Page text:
As the filing deadline looms large, you may be gathering those final details, including receipts for your deductions. Did you purchase hearing aids last year? If so, you’re in luck! Hearing aids are tax deductible if you itemize your medical deductions on your federal income taxes. In fact, the savings includes hearing-related costs for you, your spouse and your dependents. As with most things related to taxes, there are some caveats. We’ve gathered some of the most relevant information for you. And if you’ve already filed, keep this in mind as you plan medical spending for 2019, so you’re ready next year.
To deduct or not to deduct – that is the first question
Not sure if you can deduct your hearing aids? To start, you must decide if you will itemize your medical expenses or not. If you don’t itemize your deductions, then you can’t take advantage of this savings. However, if you have significant medical expenses, it might be worth it for you or your family to do so this year. For spending through 2018, if you spend more than 7.5% of your income on medical expenses1, you can deduct medical costs from your insurance. Some years, itemizing may make more sense than others. If you have invested in hearing aids and had other significant medical expenses, such as a hospital stay or surgery where you paid a portion of the cost, this may be the right year to deduct these expenses. This will be changing for medical spending in 2019 as the threshold for deductions will go up to 10% of Adjusted Gross Income. Still, plan ahead, because if you plan to have a surgery that will get you to this threshold, it might be the year to invest in new hearing aids at the same time.
What can you deduct?
According to TurboTax2, the following hearing-related expenses can be deducted:
- Hearing aids, batteries, maintenance costs and repairs
- Equipment to link your phone, including phones with special ringers, captioned phones and teleprinters. If you had to pay for repairs, this is covered, too.
- Televisions and related accessories that amplify sound, provide closed captions and their repair costs
- A guide dog, including veterinary, grooming and food expenses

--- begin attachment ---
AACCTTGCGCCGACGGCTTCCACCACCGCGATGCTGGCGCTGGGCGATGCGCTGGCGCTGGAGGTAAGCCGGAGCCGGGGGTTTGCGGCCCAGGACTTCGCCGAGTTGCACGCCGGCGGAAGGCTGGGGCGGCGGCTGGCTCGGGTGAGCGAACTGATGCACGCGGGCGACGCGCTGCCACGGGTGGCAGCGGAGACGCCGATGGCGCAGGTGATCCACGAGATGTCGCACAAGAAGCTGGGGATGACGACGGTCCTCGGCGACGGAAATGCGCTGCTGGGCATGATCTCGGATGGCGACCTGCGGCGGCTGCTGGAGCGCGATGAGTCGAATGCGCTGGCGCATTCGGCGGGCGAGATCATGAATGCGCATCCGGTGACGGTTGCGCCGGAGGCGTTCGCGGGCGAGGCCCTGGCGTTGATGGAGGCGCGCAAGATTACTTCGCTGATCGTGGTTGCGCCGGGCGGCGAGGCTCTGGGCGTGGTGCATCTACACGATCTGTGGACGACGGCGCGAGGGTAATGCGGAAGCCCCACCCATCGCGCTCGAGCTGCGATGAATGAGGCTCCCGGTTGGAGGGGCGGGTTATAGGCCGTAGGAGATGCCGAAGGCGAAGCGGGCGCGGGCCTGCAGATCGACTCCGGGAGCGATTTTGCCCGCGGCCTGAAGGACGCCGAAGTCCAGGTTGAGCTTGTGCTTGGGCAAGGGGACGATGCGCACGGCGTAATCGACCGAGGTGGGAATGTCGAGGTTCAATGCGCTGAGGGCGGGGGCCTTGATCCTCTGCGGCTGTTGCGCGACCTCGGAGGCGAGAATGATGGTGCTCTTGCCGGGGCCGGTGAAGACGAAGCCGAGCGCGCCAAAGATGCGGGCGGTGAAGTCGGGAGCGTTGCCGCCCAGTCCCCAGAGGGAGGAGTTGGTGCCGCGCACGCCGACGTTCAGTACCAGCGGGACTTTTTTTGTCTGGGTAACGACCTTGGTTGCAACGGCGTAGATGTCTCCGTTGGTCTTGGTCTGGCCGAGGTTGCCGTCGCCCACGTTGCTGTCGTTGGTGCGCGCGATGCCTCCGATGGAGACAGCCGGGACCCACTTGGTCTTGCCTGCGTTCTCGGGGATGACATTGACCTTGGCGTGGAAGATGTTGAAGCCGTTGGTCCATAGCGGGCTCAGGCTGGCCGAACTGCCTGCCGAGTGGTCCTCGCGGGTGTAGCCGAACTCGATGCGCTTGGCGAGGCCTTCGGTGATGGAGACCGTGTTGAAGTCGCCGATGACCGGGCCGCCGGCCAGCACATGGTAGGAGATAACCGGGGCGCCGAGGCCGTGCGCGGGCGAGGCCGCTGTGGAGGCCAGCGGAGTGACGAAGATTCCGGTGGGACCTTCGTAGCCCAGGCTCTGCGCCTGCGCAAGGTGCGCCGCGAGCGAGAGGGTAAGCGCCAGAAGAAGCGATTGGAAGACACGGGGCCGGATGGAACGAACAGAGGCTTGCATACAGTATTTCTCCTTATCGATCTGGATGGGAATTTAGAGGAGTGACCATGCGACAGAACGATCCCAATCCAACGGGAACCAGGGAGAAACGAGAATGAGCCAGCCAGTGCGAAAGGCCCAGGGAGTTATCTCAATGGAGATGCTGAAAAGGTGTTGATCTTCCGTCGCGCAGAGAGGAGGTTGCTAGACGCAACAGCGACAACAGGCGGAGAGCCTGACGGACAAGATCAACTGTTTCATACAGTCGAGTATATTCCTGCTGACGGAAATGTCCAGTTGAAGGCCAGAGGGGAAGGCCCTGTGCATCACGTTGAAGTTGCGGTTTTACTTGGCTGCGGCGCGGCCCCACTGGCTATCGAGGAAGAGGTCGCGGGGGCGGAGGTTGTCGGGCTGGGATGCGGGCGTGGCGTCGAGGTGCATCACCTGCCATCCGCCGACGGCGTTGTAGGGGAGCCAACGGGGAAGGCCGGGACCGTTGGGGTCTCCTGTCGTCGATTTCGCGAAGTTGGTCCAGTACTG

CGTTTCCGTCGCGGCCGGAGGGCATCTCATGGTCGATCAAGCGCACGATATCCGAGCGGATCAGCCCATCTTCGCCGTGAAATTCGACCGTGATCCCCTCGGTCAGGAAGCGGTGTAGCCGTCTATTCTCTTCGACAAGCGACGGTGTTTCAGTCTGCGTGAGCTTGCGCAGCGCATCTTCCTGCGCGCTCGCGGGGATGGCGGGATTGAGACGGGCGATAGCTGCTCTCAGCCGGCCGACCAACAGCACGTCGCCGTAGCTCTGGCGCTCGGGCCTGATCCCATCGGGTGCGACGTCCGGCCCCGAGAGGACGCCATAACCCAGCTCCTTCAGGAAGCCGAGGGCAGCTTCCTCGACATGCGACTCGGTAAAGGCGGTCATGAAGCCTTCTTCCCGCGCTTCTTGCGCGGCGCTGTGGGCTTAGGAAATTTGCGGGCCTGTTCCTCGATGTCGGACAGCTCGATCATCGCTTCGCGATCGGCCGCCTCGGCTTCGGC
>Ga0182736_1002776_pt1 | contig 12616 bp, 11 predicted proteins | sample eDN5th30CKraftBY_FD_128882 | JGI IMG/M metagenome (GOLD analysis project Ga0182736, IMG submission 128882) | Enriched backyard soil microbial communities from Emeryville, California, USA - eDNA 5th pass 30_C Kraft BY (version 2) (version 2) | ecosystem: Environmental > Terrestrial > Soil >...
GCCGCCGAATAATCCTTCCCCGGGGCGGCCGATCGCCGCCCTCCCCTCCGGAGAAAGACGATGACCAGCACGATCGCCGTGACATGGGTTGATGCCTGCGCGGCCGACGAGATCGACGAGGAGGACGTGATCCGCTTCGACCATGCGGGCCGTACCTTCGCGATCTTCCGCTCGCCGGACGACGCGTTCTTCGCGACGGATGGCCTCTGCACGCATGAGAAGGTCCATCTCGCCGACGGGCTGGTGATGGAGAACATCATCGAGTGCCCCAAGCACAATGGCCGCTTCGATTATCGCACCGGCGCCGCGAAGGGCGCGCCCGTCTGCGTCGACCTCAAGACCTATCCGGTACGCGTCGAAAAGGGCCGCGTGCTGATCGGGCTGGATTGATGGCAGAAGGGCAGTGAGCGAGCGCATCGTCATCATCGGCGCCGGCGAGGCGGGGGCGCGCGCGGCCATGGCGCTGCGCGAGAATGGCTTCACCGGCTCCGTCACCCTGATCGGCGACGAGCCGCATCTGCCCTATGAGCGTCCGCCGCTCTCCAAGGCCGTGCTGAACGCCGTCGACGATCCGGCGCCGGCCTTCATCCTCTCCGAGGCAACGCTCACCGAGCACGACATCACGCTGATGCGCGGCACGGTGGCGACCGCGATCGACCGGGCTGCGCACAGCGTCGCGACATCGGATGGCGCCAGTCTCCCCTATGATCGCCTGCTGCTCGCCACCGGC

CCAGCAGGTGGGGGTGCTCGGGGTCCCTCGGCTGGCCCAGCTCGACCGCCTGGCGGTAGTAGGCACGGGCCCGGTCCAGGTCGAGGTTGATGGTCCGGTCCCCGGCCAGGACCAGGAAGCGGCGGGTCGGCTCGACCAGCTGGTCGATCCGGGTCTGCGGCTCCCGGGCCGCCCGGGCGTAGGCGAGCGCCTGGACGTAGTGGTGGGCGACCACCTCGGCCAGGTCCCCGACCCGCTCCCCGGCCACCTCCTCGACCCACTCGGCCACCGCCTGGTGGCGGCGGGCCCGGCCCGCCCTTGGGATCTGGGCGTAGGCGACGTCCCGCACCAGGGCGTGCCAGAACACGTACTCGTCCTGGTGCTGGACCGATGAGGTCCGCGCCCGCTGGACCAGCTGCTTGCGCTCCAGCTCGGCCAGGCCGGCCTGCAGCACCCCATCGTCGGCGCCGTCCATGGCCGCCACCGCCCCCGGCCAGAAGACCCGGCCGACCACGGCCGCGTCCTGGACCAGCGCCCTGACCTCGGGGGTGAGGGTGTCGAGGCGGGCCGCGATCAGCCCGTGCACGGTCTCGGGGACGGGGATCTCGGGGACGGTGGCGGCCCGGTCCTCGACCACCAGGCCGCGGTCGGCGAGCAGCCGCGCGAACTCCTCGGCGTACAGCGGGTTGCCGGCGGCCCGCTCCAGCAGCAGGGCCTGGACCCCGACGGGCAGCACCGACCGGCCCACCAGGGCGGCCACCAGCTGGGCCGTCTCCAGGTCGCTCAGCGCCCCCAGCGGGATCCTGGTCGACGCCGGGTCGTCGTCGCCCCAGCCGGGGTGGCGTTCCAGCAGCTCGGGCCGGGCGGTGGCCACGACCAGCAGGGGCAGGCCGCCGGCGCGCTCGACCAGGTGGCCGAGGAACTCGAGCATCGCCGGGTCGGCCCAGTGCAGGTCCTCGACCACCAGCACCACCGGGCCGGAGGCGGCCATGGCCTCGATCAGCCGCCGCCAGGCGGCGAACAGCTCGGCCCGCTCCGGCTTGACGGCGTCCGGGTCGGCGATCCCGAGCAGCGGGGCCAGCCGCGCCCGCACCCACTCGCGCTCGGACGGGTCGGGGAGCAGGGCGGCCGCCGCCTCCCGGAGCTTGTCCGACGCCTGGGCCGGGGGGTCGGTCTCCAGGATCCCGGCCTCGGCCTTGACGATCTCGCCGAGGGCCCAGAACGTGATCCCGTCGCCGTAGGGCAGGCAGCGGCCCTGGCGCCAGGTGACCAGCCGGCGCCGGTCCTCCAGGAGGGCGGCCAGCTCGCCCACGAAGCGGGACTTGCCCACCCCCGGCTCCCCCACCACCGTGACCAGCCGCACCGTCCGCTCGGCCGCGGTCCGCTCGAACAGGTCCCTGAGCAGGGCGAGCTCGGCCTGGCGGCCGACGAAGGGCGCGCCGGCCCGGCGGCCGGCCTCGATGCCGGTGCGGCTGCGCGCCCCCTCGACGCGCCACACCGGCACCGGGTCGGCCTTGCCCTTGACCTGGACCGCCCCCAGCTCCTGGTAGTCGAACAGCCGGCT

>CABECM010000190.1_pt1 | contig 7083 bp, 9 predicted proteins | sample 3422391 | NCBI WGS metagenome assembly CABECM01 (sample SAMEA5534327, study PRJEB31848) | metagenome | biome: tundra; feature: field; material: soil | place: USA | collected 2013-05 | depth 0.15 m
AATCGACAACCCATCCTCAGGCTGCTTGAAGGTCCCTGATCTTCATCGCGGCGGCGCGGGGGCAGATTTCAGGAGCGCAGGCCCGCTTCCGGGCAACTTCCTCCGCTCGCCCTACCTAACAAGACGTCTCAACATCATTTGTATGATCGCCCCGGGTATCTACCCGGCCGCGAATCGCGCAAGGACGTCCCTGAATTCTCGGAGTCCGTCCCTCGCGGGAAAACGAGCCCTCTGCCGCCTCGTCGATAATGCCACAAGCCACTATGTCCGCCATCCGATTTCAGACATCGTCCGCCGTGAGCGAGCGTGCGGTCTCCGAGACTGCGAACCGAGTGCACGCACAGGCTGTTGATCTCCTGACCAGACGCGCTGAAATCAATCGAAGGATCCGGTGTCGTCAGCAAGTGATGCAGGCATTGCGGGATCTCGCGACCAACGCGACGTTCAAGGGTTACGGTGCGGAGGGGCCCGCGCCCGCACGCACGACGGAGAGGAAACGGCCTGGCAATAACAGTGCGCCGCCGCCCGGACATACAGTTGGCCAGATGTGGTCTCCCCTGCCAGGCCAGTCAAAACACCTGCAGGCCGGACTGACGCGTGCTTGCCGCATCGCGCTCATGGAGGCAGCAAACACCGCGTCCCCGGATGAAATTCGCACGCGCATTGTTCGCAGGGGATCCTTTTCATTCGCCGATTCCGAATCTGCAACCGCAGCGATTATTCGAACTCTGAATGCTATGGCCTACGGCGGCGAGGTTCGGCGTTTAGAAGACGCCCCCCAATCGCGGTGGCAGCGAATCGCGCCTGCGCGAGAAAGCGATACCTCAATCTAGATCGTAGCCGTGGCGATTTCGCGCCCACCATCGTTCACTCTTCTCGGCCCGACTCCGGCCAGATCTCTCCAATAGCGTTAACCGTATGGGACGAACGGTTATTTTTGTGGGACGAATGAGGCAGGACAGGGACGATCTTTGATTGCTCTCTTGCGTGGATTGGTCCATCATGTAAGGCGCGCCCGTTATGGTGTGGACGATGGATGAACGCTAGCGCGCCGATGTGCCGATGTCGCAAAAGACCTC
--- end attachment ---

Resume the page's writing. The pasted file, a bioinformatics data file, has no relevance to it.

- Wiring your home with special smoke detectors, doorbells and burglar alarms
Keep this in mind when considering hearing aids as a tax deduction
For many of us, doing your taxes can be confusing. If you are doing your own, here are a few tips:
- When itemizing your taxes, use Form 1040 Schedule A – Itemized Deductions.3
- The IRS offers an Interactive Tax Assistant online tool to help you figure out what expenses are deductible.
- Remember to keep all of your receipts!
Of course, we are not tax experts, and highly advise you to bring specific financial questions to your tax advisor or an accountant.
Need more information on medical expenses and taxes?
You may wonder what counts as a medical expense. Another great source for information is the IRS’s information page on medical and dental expenses.3 If you have a person in your household, such as a parent or child, who purchased hearing aids last year, you can only deduct these costs if you claim this person as a dependent on your taxes – even if you paid for the hearing aids.
Already filed your taxes? No worries – there’s always next year
If you are a first-time hearing aid wearer or you are looking to upgrade, remember to save your receipts, because before you know it, you’ll need them for next year’s filing. If you know you will have significant medical expenses coming soon, this might be a good year to spring for the latest technological advances. That way, Uncle Sam can pay you back next year. For more information on the latest in high-tech hearing aids, give us a call at (208) 519-4552.
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